Now, the first thing to say about ministers triggering Article 50 is that they are not doing it simply because leaving the EU is now government policy. They are doing it because this was the clear instruction of the British people in the referendum on 23 June. There are many things that the referendum did not decide. It did not decide the extent to which the UK will in the future participate in the single market. It did not decide whether the UK should remain within the customs union. It did not decide that there can be no future pooling or sharing of sovereignty over our border controls. It decided none of these things. It decided simply–no more and no less–that the UK should cease to be a Member State of the European Union. It decided nothing about what future relationship with the EU the UK should have (save that it should no longer be a Member State). There is one and only one way in which a Member State may lawfully leave the European Union. That is by that state triggering Article 50. So the result on 23 June was a direct instruction that Article 50 be triggered, because it was a direct instruction that the UK should leave the EU (and it was known when that instruction was issued that the only lawful means of achieving this is under Article 50).
The second thing to say about this is that the British people were able to give ministers this clear instruction because–and only because–Parliament enacted a law that authorised the referendum to be held (the European Union Referendum Act 2015). It wasn’t government ministers that authorised the referendum: it was Parliament.
My first problem with the High Court’s judgment is that it ignores all these facts. Indeed, the fact that ministers wish to trigger Article 50 early in 2017 because and only because they have been instructed to do so by the British people is overlooked in the judgment. This is a stark omission. Ministers’ exercise of the prerogative to trigger Article 50 is no ordinary executive act: it is an act ministers have been told to undertake in a referendum authorised by Act of Parliament.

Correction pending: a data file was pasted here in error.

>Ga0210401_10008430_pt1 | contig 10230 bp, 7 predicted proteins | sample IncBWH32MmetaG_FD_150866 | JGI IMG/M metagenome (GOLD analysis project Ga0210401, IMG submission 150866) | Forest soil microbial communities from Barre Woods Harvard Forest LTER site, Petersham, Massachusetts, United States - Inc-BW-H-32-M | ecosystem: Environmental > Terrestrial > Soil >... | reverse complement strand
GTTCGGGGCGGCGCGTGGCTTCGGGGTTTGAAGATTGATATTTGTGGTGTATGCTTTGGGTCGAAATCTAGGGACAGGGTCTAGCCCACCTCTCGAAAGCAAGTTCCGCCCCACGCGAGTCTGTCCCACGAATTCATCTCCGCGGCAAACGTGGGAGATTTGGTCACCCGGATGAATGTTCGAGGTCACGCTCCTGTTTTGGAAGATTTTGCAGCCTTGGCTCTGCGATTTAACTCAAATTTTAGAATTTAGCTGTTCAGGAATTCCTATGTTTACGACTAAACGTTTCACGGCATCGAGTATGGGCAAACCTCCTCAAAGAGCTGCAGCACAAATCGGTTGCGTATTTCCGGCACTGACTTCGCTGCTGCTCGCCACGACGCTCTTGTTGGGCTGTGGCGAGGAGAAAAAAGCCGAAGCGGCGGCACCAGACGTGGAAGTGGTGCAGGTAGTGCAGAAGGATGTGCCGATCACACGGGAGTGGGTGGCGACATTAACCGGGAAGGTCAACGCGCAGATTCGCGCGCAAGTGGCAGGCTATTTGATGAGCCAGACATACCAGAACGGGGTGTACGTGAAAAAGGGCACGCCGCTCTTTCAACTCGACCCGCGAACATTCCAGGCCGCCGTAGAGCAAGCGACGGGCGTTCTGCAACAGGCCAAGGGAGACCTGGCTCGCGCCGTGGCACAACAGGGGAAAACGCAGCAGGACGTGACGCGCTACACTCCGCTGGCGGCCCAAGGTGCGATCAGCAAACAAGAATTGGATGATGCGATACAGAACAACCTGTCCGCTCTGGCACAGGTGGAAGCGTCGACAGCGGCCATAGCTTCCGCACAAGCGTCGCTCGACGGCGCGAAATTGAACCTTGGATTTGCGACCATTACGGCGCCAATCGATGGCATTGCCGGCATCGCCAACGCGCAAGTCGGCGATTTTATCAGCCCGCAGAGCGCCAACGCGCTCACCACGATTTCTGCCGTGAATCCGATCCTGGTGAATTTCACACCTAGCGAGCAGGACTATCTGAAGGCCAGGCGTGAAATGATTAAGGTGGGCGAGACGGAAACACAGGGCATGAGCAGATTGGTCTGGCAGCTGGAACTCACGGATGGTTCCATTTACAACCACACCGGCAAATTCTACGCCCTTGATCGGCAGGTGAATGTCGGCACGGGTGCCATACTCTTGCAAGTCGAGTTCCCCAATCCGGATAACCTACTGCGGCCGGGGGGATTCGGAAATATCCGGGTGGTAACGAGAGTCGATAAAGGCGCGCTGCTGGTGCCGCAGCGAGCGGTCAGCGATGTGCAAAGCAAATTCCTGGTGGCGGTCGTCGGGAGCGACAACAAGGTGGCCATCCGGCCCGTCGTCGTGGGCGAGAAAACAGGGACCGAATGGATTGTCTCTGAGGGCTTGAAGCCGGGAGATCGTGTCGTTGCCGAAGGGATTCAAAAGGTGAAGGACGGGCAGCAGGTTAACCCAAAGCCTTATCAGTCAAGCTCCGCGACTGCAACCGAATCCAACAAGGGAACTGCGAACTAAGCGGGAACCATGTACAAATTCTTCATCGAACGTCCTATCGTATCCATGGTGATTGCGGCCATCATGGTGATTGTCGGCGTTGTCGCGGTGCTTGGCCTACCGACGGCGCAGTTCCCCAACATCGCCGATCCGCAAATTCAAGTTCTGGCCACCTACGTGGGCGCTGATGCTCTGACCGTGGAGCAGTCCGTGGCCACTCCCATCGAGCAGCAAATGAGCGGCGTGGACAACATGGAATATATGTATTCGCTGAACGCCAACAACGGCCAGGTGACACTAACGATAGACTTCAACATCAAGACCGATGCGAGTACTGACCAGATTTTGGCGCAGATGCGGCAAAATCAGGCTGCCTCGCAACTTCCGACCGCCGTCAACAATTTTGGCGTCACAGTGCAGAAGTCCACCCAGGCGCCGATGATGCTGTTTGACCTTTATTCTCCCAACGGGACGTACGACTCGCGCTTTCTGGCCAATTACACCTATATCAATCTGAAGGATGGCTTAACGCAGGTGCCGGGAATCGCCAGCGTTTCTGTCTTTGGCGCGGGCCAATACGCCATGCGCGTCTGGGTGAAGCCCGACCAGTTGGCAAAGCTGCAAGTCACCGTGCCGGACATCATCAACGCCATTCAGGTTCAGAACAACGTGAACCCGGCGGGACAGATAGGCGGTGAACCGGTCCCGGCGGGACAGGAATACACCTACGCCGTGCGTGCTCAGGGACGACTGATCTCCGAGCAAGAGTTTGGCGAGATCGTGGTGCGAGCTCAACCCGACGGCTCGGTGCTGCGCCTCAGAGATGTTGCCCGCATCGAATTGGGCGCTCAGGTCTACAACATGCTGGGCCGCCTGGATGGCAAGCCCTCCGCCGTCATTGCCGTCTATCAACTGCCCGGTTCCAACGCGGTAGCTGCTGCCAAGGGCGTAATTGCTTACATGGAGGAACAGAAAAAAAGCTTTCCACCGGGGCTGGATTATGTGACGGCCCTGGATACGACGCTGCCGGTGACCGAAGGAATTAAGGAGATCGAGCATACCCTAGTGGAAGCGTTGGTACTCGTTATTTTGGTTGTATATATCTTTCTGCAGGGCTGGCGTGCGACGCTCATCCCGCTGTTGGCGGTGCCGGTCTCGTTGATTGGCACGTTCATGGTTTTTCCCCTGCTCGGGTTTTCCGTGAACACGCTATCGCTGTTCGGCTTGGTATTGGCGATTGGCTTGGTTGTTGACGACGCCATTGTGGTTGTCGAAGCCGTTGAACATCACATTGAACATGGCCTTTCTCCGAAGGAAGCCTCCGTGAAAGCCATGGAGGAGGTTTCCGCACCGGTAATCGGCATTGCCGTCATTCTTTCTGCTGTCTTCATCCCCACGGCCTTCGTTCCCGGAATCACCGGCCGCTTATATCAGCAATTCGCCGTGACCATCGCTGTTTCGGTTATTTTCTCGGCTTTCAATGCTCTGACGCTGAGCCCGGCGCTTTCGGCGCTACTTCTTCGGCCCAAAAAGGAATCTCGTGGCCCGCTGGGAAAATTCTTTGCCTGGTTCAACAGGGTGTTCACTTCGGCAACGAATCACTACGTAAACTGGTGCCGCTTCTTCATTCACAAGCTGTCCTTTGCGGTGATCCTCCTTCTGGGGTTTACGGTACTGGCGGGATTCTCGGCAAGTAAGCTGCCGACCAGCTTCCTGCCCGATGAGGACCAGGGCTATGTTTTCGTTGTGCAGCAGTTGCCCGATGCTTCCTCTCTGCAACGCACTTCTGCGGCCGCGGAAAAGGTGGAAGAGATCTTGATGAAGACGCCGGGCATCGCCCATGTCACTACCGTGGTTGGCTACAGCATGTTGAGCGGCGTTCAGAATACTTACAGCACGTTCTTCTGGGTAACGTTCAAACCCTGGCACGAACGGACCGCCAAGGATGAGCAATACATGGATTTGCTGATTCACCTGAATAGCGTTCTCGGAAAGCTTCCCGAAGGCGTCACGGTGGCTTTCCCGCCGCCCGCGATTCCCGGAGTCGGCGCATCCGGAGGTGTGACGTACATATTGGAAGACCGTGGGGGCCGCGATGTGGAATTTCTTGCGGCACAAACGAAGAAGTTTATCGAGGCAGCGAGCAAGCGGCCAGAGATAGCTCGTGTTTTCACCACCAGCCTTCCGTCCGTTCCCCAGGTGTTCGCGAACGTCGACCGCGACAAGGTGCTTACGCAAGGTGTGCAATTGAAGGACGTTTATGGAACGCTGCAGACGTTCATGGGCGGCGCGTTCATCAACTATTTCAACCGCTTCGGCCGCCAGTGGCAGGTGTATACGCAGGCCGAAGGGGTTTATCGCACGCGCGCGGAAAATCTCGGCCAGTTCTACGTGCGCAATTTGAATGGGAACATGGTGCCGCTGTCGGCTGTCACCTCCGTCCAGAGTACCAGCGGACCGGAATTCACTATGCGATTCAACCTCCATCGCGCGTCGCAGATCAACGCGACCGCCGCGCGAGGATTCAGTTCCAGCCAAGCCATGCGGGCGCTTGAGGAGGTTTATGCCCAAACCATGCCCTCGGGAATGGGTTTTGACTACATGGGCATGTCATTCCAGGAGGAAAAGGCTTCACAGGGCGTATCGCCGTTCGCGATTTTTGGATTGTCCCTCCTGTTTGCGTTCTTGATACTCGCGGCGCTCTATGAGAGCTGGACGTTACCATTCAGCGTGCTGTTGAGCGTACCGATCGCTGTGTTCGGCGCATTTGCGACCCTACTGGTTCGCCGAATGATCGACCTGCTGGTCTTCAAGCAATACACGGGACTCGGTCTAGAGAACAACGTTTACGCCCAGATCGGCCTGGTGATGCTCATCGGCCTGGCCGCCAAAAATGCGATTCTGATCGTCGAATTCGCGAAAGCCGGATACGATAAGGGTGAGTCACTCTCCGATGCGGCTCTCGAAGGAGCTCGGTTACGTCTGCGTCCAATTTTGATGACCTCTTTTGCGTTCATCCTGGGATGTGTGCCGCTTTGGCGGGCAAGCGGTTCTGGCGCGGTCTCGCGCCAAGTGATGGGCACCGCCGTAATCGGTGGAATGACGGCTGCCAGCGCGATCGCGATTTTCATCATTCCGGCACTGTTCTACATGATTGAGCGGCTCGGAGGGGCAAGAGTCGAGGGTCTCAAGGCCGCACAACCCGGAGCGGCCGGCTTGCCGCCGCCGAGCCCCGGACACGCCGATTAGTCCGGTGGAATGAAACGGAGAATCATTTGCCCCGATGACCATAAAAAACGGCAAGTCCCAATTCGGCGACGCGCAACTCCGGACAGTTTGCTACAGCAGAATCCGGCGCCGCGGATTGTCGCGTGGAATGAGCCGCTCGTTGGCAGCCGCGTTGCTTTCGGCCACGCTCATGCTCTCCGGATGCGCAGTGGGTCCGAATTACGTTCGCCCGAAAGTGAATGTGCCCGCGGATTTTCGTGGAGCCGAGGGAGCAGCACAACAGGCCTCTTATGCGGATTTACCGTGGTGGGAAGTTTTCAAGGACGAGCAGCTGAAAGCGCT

My second problem with the judgment is that it mischaracterises the European Communities Act 1972 (“ECA”). This is the Act that gives effect in the legal systems of the United Kingdom to the rights and obligations we have under the law of the European Union. Only Parliament could repeal this legislation. Triggering Article 50 would not repeal it. Ministers could not repeal it. The ECA is, without doubt, one of the most significant enactments ever passed by the United Kingdom Parliament.
The legal core of the court’s ruling is that the European Communities Act prevents ministers from triggering Article 50. This is the ruling I consider to be incorrect as a matter of strict legal analysis. The ruling is arrived at via three main steps, as follows: (1) under the ECA, UK citizens enjoy rights and obligations arising under EU law; (2) under our constitutional rules, ministers may not take away our statutory rights unless Parliament has expressly authorised them to do so; (3) under the ECA there is no express provision made about withdrawal from the EU. There is therefore no express provision in the Act about ministers removing from our legal systems rights we enjoy under EU law. It follows, says the court, that the 1972 Parliament must be taken to have intended that the ECA it passed in that year was meant to deny to future ministers the prerogative power to withdraw the UK from the EU.